“We believe in order for us to work together more faithfully and effectively towards the fulfillment of the Great Commission, that a greater percentage of total Cooperative Program funds should be directed to the work of the International Mission Board” (Component #6, all bold above mine)
As one can see, the GCRTF report made a huge issue of the Cooperative Program being the “central” and “primary” means of missions giving in the SBC. How, then, does Kevin Ezell’s focus on giving square with the GCRTF report? Let’s consider:
According to the Florida Baptist Witness, the 2009 Annual Church Profile for Highview Baptist Church records $140,100, or 2.23 percent, given through the Cooperative Program from total undesignated receipts of $6,270,057. In addition, the church gave $50,000 to the Lottie Moon Christmas Offering for International Missions and $10,000 to the Annie Armstrong Easter Offering for North American Missions, with total missions expenditures of $1,350,107. How the other missions expenditures were divided is vague at best.
What is not vague at all, however, is Dr. Ezell’s philosophy of missions expenditures. In the stated budget for Highview church (2010), the breakdown for National Missions is as follows:
Cooperative Program: Through the North American Mission Board a percentage of Cooperative Program funds go to North American missions.
Annie Armstrong Offering, $10,000
- New York City, $12,000
- Philadelphia, $12,000
- Cleveland, $12,000
- Atlanta, $12,000
- Indianapolis, $12,000
- Boise, $12,000
Mission Trip Supplements, $24,000
THIRST Student Mission Trip, $25,000
TOTAL NATIONAL: $150,000
Now, while one certainly cannot fault Dr. Ezell for having visionary passion to plant churches, what is just as easily discerned is, one cannot suggest this budget makes the Cooperative Program either the “central means” of our missionary enterprise or “first and foremost” among various ways of missionary giving. The very entity toward which Dr. Ezell has been thrust as the candidate to lead is the very entity which falls significantly behind the pack in priorities for Dr. Ezell in supporting. The Annie Armstrong support for 2010 is $10,000, the same as 2009 (better than 2008, however, which was budgeted $0).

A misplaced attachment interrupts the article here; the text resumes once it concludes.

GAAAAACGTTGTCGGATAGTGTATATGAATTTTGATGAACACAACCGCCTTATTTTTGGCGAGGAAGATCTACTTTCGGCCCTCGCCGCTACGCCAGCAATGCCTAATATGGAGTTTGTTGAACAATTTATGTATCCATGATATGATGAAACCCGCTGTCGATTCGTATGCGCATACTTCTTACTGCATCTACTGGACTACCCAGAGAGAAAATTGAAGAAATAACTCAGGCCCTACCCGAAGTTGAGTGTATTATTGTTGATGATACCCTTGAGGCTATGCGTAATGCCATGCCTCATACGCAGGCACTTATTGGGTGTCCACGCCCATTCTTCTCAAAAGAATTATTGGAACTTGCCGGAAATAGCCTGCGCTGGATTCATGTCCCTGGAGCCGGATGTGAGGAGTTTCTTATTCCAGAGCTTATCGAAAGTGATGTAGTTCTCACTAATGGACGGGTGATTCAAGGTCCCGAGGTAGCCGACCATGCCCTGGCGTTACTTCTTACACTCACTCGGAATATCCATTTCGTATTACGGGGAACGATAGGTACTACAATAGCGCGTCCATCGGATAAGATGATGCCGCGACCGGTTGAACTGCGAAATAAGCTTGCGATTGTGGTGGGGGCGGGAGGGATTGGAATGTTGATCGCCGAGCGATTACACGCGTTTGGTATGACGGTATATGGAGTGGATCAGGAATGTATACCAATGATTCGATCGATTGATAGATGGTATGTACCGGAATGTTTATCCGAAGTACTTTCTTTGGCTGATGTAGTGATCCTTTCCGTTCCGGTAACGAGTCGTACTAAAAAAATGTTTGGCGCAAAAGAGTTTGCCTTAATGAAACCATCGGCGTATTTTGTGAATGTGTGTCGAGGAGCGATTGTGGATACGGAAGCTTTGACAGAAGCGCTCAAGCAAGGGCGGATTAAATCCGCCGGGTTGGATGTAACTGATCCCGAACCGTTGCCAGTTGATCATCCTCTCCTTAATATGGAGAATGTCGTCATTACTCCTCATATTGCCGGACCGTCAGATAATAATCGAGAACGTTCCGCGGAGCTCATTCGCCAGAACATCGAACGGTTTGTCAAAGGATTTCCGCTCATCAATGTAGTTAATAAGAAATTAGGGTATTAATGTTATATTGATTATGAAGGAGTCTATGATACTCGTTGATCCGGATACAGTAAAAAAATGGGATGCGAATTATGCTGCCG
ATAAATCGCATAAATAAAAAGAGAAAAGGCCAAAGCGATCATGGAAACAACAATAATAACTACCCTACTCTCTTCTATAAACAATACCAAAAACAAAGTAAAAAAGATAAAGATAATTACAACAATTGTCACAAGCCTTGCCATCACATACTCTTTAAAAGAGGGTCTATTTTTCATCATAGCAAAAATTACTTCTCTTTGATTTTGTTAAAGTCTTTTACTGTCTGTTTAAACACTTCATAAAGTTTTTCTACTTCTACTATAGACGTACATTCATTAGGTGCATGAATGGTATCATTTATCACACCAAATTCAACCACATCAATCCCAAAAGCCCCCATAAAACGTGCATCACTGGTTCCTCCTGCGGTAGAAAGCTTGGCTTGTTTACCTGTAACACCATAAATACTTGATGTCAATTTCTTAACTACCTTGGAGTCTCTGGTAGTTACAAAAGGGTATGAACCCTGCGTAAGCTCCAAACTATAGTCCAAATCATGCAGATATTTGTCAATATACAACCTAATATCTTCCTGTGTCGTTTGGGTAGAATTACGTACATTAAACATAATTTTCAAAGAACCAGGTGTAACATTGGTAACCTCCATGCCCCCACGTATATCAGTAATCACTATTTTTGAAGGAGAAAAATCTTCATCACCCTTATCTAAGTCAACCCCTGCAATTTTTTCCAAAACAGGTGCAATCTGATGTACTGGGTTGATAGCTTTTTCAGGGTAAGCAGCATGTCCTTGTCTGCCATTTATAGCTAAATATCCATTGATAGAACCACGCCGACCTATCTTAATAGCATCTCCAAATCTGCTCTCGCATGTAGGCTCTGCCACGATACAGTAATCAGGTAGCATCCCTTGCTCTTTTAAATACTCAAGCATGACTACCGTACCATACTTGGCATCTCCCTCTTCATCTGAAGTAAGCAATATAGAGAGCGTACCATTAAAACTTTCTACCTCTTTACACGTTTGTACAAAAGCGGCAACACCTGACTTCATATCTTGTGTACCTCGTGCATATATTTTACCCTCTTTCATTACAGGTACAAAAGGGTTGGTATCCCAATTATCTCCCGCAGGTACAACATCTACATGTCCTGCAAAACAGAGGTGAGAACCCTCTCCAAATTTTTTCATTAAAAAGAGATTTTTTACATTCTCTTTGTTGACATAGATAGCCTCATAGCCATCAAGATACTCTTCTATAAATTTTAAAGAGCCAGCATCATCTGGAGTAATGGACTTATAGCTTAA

Telling also is Dr. Ezell’s proposal for local missions which significantly exceeds the amount to the Cooperative Program, $582K to $400K respectively. And, in the same budget, while $100K is proposed for the Lottie Moon Christmas Offering, only $10K is proposed for the Annie Armstrong Offering. That translates to a 10:1 priority of International Missions over National missions. Is this the man who has a passion to lead the North American Mission Board of the Southern Baptist Convention?
Again, if Dr. Ezell wants to start 50 churches or 100 churches in the next 10 years, we should celebrate such. Nonetheless, please do not insult the intelligence of the average Southern Baptist by suggesting the primary method Dr. Ezell pursues in starting churches is through cooperation with other SBC churches via the Cooperative Program.
In light of this, we must ask, if NAMB operates and survives both by the commitment of Southern Baptists to consistent CP giving—CP giving being the “central, “first,” and “foremost” means of missions funding--as well as significant sacrifices each year through our annual Annie Armstrong offering, how could we accept as president of the North American Mission Board a man who excels in neither? Indeed, why should we accept him?
Furthermore, why the search committee completely ignored the significance the CP had in the GCRTF report is confusing. Even more confusing is the praise for Ezell’s candidacy coming from the very Task Force members who wrote the report! Had I written the report, and a nominee was revealed who placed as dead last among many others the very program I publicly advocated as the “central”, “first”, and “foremost,” means of missionary support, I would be the first to say, “Wait just a minute, here. I thought we agreed…”
Yet Ted Traylor, Al Mohler, Danny Akin, et al continue to lavish kudos on Ezell’s candidacy as if he precisely represents the “central” “first”, and “foremost” means of missionary support they identified in their report as The Cooperative Program.
From my side of the street, this just doesn’t make much sense.
With that, I am…